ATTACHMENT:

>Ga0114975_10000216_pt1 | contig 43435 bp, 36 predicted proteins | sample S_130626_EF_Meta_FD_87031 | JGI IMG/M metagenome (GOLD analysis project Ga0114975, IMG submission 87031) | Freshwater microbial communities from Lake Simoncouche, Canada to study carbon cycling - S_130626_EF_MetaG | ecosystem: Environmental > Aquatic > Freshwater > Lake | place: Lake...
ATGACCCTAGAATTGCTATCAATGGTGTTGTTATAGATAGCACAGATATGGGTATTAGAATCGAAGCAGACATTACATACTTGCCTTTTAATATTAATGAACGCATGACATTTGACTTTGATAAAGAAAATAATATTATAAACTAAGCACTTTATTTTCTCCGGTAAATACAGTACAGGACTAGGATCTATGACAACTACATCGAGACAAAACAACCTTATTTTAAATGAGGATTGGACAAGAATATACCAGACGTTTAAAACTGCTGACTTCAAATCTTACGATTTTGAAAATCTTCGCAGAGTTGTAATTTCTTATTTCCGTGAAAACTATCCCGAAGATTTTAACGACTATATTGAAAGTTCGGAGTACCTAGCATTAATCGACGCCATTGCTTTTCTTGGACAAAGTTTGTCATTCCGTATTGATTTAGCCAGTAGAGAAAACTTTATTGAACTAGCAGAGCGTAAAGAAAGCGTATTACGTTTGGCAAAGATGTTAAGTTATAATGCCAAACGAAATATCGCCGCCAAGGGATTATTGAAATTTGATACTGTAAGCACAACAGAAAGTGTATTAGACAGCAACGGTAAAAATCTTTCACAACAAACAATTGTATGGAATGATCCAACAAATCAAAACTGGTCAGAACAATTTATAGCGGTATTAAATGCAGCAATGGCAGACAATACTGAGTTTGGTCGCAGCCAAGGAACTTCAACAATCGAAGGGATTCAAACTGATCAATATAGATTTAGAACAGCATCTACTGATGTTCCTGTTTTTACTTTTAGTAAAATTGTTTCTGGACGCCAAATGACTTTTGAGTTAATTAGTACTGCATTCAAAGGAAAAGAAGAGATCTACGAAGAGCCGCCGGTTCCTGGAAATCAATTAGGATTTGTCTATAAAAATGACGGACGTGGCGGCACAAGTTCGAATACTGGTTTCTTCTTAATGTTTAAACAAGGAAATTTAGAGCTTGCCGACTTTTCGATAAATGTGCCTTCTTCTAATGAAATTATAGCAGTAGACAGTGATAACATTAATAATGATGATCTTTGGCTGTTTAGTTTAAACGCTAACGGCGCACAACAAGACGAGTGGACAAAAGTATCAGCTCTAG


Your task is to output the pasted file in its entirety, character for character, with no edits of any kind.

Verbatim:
>Ga0114975_10000216_pt1 | contig 43435 bp, 36 predicted proteins | sample S_130626_EF_Meta_FD_87031 | JGI IMG/M metagenome (GOLD analysis project Ga0114975, IMG submission 87031) | Freshwater microbial communities from Lake Simoncouche, Canada to study carbon cycling - S_130626_EF_MetaG | ecosystem: Environmental > Aquatic > Freshwater > Lake | place: Lake...
ATGACCCTAGAATTGCTATCAATGGTGTTGTTATAGATAGCACAGATATGGGTATTAGAATCGAAGCAGACATTACATACTTGCCTTTTAATATTAATGAACGCATGACATTTGACTTTGATAAAGAAAATAATATTATAAACTAAGCACTTTATTTTCTCCGGTAAATACAGTACAGGACTAGGATCTATGACAACTACATCGAGACAAAACAACCTTATTTTAAATGAGGATTGGACAAGAATATACCAGACGTTTAAAACTGCTGACTTCAAATCTTACGATTTTGAAAATCTTCGCAGAGTTGTAATTTCTTATTTCCGTGAAAACTATCCCGAAGATTTTAACGACTATATTGAAAGTTCGGAGTACCTAGCATTAATCGACGCCATTGCTTTTCTTGGACAAAGTTTGTCATTCCGTATTGATTTAGCCAGTAGAGAAAACTTTATTGAACTAGCAGAGCGTAAAGAAAGCGTATTACGTTTGGCAAAGATGTTAAGTTATAATGCCAAACGAAATATCGCCGCCAAGGGATTATTGAAATTTGATACTGTAAGCACAACAGAAAGTGTATTAGACAGCAACGGTAAAAATCTTTCACAACAAACAATTGTATGGAATGATCCAACAAATCAAAACTGGTCAGAACAATTTATAGCGGTATTAAATGCAGCAATGGCAGACAATACTGAGTTTGGTCGCAGCCAAGGAACTTCAACAATCGAAGGGATTCAAACTGATCAATATAGATTTAGAACAGCATCTACTGATGTTCCTGTTTTTACTTTTAGTAAAATTGTTTCTGGACGCCAAATGACTTTTGAGTTAATTAGTACTGCATTCAAAGGAAAAGAAGAGATCTACGAAGAGCCGCCGGTTCCTGGAAATCAATTAGGATTTGTCTATAAAAATGACGGACGTGGCGGCACAAGTTCGAATACTGGTTTCTTCTTAATGTTTAAACAAGGAAATTTAGAGCTTGCCGACTTTTCGATAAATGTGCCTTCTTCTAATGAAATTATAGCAGTAGACAGTGATAACATTAATAATGATGATCTTTGGCTGTTTAGTTTAAACGCTAACGGCGCACAACAAGACGAGTGGACAAAAGTATCAGCTCTAG